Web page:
Users may receive incentives to register or participate in the services provided by directory subscribers. For example, a user may receive a coupon, discount, rebate, or other incentive from the directory subscriber that is providing the service, from another directory subscriber, from an advertiser that is not a directory subscriber, from another user type (such as a medical insurance provider providing lower rates for those insured that are registering or participating in the services), and the like. Incentives may be presented or redeemed through the interface of system 300. Increased or additional incentives may be offered for continued participation in a service or for registering for multiple, related services.
 Once registered for the service, the process proceeds to Step 530 in which user progress information is associated with the registered service. User progress information may include information indicating that the user has registered for a service and may include information regarding the fees paid, date registered, or other information. Progress information may additionally include the number of classes attended, the date of a service provided, attendance at a support group meeting, or other information related to the frequency of use of the service. Progress information may include substantive information about the user's performance in the class, activities that were undertaken during a class, "homework" assigned during the class, a contact list of members of a support group, weight loss measurements, calorie counts, blood pressure readings, or other measured information. Notes from an alternative medicine provider regarding the service rendered, products purchased from a retail provider, or other information may also constitute progress information. The user may also enter progress information directly into the system 300.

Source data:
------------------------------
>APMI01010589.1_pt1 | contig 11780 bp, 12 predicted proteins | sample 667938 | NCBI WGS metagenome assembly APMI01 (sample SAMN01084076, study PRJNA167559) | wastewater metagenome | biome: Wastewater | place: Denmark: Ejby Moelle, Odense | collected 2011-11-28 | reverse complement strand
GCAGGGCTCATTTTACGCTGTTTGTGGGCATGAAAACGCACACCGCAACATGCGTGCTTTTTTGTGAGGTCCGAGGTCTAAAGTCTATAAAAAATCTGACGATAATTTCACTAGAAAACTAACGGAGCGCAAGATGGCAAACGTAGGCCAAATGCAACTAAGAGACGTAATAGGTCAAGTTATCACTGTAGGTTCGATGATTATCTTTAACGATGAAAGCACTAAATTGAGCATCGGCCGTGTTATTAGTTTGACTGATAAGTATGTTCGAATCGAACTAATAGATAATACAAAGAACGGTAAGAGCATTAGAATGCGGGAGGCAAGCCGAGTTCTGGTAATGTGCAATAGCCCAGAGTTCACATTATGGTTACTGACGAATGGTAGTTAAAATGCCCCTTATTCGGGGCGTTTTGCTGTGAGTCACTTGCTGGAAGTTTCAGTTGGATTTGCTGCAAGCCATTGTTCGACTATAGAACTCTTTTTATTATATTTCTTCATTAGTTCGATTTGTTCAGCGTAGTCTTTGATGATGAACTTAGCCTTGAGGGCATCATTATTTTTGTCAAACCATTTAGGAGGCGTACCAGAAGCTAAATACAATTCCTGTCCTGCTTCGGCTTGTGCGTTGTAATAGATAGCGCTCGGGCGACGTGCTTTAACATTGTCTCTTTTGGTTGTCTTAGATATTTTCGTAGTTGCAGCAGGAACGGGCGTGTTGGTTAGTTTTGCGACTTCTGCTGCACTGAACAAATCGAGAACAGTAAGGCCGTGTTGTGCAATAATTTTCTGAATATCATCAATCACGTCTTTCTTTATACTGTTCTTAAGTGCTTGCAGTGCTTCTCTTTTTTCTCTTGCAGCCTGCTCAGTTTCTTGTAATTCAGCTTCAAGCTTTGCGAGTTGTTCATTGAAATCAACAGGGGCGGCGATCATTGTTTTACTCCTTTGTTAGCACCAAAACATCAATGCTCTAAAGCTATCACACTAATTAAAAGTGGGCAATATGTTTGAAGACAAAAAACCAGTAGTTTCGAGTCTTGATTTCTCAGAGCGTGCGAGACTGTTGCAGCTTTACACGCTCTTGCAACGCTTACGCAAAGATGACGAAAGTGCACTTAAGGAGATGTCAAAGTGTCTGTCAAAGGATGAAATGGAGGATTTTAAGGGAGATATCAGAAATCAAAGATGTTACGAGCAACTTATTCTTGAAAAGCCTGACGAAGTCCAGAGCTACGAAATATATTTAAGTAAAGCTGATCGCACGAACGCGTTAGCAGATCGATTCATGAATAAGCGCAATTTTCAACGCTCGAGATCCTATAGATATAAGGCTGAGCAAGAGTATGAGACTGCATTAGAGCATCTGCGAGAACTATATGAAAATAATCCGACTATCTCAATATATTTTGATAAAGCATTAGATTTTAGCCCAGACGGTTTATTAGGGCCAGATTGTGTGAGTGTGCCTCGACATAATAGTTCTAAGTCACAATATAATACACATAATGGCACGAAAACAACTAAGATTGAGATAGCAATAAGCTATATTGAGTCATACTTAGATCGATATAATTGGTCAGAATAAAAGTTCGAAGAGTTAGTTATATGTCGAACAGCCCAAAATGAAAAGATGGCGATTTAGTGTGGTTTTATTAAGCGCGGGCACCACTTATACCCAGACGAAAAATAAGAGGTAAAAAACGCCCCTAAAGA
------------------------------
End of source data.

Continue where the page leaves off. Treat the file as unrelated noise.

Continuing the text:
In Step 540, the user may access progress information associated with the service through the user's profile or account. The user may log into the user account to obtain a display of the user's progress information. The user may receive notifications when other user types have updated the user's progress information. The user may additionally receive notifications reminding the user to update the user account with new progress information. The user may set permissions in the user's account or profile to allow other users to obtain this information. For example, the user may provide a health care professional with access to view progress information (among other user information) so that the health care professional may monitor the user's health, prevention activities, maintenance of a chronic health condition, participation in support groups, user statistics such as weight or athletic achievements, or other information. The health care professional may be able to contact or interact with the user through system 300. Access may be given to another user or user type by identifying the other user's profile or account, by providing a specialized password, or by setting user preferences. User preferences may be set to allow specific others to view, edit, augment, delete, or otherwise access the user's progress information.